Wednesday, July 6, 2011


Let’s try a rhetorical question-what is more random, the hapless ranting of a battered heart or the methodical, mannered machinations of an administration? Surprisingly, it would seem that the latter is the answer, trumping the former by an uncomfortably healthy margin. Perhaps Nietzsche was correct in saying that a casual stroll through a lunatic asylum is sufficient to learn that faith does not prove anything.

National Highway 1 of India is currently in the throes of an expansion spree. It is not just the oldest National Highway and an arterial lifeline but also a source of pride, given its antecedent history. Yet, the manner in which it is being treated and the consequent treatment it metes out to those who ply its span is appalling to say the least.

I have driven across it very regularly over the past few months. The expansion of the existing 4 lanes started over a year back but is far from being complete. China completed the 41 km long Jiaozhou Bay Bridge in four years but our highway is nowhere in the vicinity of completion. Forget nearing completion, it is not even past the threshold that might be said to be the beginning of the end. Save a few intermittent stretches which bestow you the grace of an unhindered drive, the predominant span of the road is pockmarked with diversions. And here I do not mean the sedate form of diversions that beseech you to kindly opt for an alternate path. I am referring to the mind-numbingly annoying yellow boards, hand-painted with a scraggly black line, that appear before just as you have finally gained some momentum. Bad enough as they are during daylight, they are potentially lethal at night.

But let’s play the devil’s advocate and treat these diversions as a functional imperative. Let us also don the mantle of punctilious, law-abiding citizens who heed the law in letter and spirit. This then exposes to us the true intellect of the gems who man our administration. I am not, admittedly, so conscientious as to not succumb to the temptation of tweaking a few rules every now and then to suit my convenience. And thankfully so, for if I was one such, these wizards who make the rules would have me drive at a speed not exceeding 20 kilometres per hour for almost 100 kilometres in a 250 km journey! Sure, these people are the experts but has any of these geniuses ever even tried to drive a car at the speed of 20 kmph-I did and trust me, even those obscenely over-loaded tractor trolleys rumble past you effortlessly while its occupants shoot quizzical looks at you.

Speaking of obscenity, one wonders who runs the Censor Board these days. This is the same august body that once had a problem with showing smoking onscreen lest it corrupt the impressionable minds of our future generations. How then did they overlook the inherent vulgarity of the abomination called “Delhi Belly”? Forget the movie, it is impossible to resist a spate of uncomfortable cringing should you be unfortunate enough to have any of its songs play on the radio as you drive across your city with even your domestic help in the car. Or is it possible that the members of the Board are so ingenuous and have lived a life so much more sheltered than the one Gautam Buddha’s father envisaged for him that they do not know what successive enunciations of the name “DK Bose” allude to?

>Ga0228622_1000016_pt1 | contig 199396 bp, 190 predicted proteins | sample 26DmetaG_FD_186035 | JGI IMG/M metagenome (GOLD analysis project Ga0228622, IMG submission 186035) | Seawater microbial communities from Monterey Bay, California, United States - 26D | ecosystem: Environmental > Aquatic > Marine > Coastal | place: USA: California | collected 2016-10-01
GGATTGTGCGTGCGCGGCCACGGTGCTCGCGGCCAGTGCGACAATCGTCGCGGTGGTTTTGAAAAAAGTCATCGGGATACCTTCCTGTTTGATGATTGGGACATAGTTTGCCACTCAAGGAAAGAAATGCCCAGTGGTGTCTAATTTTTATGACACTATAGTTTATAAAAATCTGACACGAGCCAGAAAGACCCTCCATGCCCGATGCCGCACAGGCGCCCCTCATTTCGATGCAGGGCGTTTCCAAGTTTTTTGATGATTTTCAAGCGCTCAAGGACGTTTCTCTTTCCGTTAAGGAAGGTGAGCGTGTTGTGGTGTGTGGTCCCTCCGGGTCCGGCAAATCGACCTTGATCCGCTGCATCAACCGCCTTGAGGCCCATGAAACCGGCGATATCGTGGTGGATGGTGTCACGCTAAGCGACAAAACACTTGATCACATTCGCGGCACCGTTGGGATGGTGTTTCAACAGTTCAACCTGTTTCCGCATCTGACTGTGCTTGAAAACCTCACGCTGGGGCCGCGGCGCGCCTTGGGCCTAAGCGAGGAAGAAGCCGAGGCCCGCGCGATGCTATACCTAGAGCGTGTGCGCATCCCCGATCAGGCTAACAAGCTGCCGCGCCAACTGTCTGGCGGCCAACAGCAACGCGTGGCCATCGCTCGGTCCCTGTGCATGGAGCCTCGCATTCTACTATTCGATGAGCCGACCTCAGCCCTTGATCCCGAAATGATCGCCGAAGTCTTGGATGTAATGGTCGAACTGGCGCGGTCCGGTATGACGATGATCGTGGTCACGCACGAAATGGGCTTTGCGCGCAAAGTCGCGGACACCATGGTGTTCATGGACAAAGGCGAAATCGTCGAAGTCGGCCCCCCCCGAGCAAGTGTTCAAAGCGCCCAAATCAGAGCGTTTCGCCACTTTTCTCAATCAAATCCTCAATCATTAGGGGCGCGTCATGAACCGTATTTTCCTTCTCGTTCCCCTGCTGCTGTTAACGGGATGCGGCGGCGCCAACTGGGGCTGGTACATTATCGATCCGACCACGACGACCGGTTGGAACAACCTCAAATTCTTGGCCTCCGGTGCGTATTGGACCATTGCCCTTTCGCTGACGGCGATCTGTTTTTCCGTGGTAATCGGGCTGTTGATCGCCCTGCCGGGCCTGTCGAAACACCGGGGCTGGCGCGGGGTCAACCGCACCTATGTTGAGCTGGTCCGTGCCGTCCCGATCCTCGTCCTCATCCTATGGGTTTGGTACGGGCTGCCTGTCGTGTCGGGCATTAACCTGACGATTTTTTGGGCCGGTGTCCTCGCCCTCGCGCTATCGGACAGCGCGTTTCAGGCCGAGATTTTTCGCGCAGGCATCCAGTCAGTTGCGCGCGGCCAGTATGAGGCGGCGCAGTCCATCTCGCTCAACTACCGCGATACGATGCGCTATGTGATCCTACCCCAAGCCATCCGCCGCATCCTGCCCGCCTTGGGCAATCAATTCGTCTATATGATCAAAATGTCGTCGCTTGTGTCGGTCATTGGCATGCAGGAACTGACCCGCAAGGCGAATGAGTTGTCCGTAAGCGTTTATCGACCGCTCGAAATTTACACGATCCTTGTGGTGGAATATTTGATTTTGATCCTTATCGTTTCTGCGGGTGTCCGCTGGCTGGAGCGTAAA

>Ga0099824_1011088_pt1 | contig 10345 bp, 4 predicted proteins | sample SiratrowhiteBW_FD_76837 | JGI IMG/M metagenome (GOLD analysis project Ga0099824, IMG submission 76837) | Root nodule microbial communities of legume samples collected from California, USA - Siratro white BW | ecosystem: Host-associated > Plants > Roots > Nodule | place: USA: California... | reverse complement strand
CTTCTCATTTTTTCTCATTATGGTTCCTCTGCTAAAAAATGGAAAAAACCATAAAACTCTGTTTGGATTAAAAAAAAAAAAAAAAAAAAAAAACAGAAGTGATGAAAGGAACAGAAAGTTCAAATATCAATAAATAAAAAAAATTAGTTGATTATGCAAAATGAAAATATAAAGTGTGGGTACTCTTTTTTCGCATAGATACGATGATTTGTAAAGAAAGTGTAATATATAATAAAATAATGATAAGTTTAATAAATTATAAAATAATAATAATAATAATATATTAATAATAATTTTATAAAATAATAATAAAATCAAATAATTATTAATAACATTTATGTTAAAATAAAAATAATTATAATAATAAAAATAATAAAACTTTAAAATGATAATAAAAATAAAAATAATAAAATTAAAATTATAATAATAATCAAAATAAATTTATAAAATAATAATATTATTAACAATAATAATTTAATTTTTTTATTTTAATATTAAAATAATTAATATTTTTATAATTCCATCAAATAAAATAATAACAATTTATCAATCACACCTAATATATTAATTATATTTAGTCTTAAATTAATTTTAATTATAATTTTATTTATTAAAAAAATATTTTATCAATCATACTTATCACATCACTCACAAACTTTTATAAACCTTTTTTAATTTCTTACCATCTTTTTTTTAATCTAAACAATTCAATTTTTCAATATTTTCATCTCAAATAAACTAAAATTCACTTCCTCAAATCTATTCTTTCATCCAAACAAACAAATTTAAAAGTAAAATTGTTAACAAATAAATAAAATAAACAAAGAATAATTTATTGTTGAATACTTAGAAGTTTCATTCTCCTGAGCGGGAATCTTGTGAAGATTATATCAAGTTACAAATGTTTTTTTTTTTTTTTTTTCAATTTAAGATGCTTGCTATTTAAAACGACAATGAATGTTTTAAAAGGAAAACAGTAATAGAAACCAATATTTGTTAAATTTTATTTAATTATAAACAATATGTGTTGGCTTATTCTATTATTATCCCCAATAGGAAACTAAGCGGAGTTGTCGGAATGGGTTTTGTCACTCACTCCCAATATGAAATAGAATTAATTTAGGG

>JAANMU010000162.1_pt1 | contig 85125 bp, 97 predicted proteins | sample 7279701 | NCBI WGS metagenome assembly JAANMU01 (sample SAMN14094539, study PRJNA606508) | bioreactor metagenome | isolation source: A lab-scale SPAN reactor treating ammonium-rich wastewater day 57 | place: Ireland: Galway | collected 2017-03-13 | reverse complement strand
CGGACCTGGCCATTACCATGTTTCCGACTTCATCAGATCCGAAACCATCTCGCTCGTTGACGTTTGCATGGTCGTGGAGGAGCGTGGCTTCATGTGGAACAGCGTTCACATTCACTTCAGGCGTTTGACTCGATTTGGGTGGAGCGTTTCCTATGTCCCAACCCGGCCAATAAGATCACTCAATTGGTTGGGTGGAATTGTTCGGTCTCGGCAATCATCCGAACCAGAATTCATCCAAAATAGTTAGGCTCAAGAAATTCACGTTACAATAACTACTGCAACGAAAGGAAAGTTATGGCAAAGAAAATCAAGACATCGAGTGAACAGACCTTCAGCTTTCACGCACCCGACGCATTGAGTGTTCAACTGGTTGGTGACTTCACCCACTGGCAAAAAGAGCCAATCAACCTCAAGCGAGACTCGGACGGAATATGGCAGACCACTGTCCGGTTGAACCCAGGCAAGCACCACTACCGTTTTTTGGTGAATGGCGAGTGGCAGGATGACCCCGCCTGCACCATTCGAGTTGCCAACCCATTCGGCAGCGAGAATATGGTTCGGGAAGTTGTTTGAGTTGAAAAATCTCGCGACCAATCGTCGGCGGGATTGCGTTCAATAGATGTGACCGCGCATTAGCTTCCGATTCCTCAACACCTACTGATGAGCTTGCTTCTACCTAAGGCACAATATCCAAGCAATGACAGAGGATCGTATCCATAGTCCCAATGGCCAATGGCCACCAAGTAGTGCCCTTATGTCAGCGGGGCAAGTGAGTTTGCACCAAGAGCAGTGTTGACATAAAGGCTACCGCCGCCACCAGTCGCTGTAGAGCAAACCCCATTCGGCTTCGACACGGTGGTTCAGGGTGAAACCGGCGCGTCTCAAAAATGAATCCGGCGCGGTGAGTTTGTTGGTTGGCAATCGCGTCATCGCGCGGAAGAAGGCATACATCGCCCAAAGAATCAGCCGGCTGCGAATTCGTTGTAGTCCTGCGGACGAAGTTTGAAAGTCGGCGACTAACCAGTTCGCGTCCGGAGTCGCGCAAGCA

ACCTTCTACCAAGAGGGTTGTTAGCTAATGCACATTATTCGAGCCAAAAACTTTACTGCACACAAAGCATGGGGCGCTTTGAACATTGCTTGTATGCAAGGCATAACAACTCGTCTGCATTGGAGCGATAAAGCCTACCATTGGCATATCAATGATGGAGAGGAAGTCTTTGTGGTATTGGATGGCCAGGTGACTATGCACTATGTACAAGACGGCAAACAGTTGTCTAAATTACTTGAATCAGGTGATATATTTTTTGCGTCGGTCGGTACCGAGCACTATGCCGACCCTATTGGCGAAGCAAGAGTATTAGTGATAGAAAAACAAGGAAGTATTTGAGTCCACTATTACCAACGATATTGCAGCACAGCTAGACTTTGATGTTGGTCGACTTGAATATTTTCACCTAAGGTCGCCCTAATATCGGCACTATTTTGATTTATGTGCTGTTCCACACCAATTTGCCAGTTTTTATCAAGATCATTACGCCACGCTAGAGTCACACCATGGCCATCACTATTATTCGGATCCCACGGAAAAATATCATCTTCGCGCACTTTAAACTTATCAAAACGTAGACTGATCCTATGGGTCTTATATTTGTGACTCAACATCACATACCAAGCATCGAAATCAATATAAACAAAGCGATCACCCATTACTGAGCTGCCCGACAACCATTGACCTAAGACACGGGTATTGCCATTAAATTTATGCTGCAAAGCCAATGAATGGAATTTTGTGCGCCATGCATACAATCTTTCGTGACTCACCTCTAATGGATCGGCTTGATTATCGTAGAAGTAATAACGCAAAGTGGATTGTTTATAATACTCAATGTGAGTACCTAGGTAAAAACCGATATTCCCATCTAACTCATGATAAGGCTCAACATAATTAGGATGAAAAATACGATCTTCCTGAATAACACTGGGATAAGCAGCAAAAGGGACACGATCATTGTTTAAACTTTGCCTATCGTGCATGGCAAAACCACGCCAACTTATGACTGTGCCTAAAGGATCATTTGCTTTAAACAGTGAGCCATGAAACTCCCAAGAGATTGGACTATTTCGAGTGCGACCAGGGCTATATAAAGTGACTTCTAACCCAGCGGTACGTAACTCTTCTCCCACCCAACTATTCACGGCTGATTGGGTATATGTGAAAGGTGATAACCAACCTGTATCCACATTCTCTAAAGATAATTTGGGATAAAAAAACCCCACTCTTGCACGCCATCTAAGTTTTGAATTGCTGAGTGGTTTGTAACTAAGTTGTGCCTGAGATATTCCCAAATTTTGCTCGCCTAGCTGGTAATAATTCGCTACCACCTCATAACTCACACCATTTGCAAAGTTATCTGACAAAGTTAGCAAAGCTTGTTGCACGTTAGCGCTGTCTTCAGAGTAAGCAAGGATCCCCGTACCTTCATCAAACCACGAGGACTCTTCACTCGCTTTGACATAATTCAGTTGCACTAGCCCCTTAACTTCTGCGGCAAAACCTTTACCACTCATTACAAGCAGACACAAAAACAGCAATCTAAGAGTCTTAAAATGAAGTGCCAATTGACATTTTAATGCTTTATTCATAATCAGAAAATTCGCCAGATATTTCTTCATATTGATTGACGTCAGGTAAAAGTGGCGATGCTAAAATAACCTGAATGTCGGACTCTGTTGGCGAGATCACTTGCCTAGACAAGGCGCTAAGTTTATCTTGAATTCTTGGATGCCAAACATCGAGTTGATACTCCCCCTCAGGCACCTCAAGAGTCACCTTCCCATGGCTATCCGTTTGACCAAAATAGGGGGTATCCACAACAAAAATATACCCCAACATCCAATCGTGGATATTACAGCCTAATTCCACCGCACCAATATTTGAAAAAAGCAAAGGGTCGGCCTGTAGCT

Any fool can make things worse and more complex. It takes a touch of genius, however, to continue to move in the same direction. And the government seems hell bent upon proving its brilliance.

But then, as the ancient Chinese said,

Fool me once, shame on you; fool me twice, shame on me”.


  1. More, random.

    The government is a highly evolving organism. Its current brilliance is surpassed only by the promise of future glory. Only, in the case of the government, each iteration leads us closer to a black hole of despair.

    My primary concern is one of future leadership. Who among the younger corps is going to become the elected semi-despot when the oldies totter off? I see scandals and scams flying around and sticking to every face. So, if I have no respect left for the contestants of the elections, I am torn between two poor choices. Choose the (seemingly) lesser devil, or abstain. But the question of leadership still remains.

  2. Even more random.

    Democracy, good governance and modernity cannot be imported or imposed from outside a country.

  3. Is it random, or a pointed barb, I wonder?

  4. It has the potential of serving as a barb, for sure, but is actually Wilson's perception from his seminal essay of 1887.
    Actually, it IS a barb for those with single-alphabet names !!

  5. Indeed it did feel like a pointed barb. And on face of the newest bomb blasts, it hurts even more.

    Btw, what single alphabet names are we talking about?

  6. The blasts are unfortunate indeed, especially since they come in the wake of a couple of equally tragic railway accidents-a very unpleasant reminder after a relatively sedate period following the 26/11 episode.

    The name "I" was talking about was this person who used to refer to herself with the fourth letter of the english alphabet(although she did suffix it with a double dose of the fifth letter of the english alphabet too !!!) .

  7. She is free to call herself what ever she wants. Her identity though, will always remain the same.

  8. She is a passionate, mostly chirpy sometime retrospective, bitchy, slightly (?) crazy tomboy-ish lady, who likes her food, alcohol and friends; maybe cooking too. She appreciates her family enormously, albeit from a distance. Loves to read, can curse fluently in multiple languages and enjoys a challenge.

    PS: She can kill for a bike ride in the US.